Technology & Instruction
In addition to "problems" or "cases", games are
another way of providing a focus for group learning.
MUDs and MOOs
MUDs and MOOS are multi-user text-based virtual realities
accessible via the Internet. MUDs evolved from multi-user interactive
role-playing games on the Internet. MUDs have become more of a communication
tool - a shared environment where diverse groups of people can go to talk,
create and collaborate. The possibilities such a tool offers for education
have not been ignored. The MOO variant in particular has proved highly
popular for educational purposes, since it includes a powerful built-in
programming language that can be used to create entirely new objects,
extending the MOO virtual-world.
There are many useful resources which discuss MUDs and MOOs
in learning contexts.
MUDs and MOOs and IRC [ http://info.ox.ac.uk/jtap/reports/teaching/moo.html
MUDs in Education [ http://www.ibiblio.org/cmc/mag/1995/jan/fanderclai.html
MUDs, MOOs and MUSHs [ http://twist.lib.uiowa.edu/resources/moo.html
E-mail and other games can be very useful in building a
collaborative learning contest. Thaigi offers useful tips for game builders:
Tips for Facilitators
He also offers a set of guidelines for evaluating games:
- Real-World Relevance. Does the training game help participants
learn skills and concepts that are applicable to the workplace?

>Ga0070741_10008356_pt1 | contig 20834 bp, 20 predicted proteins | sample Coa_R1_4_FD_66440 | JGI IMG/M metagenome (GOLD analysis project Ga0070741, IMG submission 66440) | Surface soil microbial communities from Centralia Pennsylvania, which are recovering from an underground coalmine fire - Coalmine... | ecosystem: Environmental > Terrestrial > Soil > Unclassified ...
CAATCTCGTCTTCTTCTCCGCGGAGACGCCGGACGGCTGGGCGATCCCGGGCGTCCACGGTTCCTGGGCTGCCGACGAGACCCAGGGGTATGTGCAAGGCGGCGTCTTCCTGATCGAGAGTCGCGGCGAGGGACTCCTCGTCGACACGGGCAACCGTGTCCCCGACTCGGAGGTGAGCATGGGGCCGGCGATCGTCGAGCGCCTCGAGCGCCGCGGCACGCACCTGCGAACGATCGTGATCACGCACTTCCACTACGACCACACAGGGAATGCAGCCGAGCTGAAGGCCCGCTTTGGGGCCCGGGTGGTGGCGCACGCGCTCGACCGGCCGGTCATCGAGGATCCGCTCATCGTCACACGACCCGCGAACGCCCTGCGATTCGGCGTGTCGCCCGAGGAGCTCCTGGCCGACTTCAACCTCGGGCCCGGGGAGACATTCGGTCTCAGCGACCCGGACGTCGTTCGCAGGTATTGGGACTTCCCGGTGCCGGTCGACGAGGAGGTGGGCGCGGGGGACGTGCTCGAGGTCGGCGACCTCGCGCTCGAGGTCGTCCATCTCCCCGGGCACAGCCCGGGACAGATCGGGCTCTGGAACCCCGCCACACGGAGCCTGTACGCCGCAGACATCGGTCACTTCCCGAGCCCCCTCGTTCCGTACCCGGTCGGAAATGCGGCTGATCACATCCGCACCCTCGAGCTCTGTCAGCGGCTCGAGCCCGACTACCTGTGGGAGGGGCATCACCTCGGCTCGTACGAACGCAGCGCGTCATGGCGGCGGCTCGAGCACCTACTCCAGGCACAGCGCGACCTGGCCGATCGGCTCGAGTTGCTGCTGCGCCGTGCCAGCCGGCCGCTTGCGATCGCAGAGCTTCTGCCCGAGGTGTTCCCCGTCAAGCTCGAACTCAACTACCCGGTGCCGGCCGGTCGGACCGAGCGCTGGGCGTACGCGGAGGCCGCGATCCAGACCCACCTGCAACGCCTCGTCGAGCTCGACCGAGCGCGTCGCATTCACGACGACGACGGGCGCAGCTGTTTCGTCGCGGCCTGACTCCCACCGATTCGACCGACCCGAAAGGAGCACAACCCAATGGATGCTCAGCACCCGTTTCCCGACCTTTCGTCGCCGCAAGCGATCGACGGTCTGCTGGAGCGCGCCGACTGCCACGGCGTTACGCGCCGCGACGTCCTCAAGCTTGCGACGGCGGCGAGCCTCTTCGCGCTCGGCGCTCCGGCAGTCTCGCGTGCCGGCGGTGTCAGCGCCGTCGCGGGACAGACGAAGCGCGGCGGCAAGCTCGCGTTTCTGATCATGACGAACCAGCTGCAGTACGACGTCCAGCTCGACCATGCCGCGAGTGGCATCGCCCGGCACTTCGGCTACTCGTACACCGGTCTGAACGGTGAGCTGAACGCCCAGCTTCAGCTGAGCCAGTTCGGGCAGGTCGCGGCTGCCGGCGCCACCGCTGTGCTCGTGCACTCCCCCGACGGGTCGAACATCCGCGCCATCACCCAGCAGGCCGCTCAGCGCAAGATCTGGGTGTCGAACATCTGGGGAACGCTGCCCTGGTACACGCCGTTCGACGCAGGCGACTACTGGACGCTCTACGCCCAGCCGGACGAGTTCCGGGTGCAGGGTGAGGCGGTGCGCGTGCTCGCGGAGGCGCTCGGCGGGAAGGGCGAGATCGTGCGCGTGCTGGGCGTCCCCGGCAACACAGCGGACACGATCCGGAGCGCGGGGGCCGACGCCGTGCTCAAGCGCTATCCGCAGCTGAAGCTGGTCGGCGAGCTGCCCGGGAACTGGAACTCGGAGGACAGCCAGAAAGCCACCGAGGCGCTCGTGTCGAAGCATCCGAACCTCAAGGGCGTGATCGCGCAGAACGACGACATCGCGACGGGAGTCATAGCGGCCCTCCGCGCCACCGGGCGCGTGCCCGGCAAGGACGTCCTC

Do the roles in the training game relate to easily recognizable
- Appropriate Frame. Is the basic structure of the training
game appropriate for the instructional objectives, trainee characteristics,
type of learning, and intended use?
- Flexible Format. Does the training game permit easy modifications
to suit local resources and constraints in terms of schedule,
number and type of participants, and physical facilities?
- Participant Involvement. Are all participants involved
in the training game at all times?
- Effective Packaging. If the game uses different components
(such as game boards, cards, and dice), are they conveniently
packaged in a box? Are the materials produced in an attractive
and durable form?
- Effective Instructions. Does the training game include
clear and concise instructions? Do the rules avoid unnecessary
and trivial items?
- Intellectual Stimulation. Are the participants engaged
in challenging tasks instead of trivial rote memory activities?
- Criterion Reference. Does the scoring system reward achievement
of the performance objectives rather than chance occurrences?
Is the mastery of useful skills and knowledge obvious to the participants?
- User Friendliness. Can a typical trainer use the game
without having to spend too much time preparing the materials
or learning the rules?
- Cost-Effectiveness. Is the training game inexpensive?
Can a cheaper alternative produce the same training outcomes?
Check out Freebies
- Games for some examples Thaigi's games.
Also take a look at Learnscope
the Australian national professional development project focusing
on the application of new learning technologies to achieve more
flexible learning in the transition to the information economy.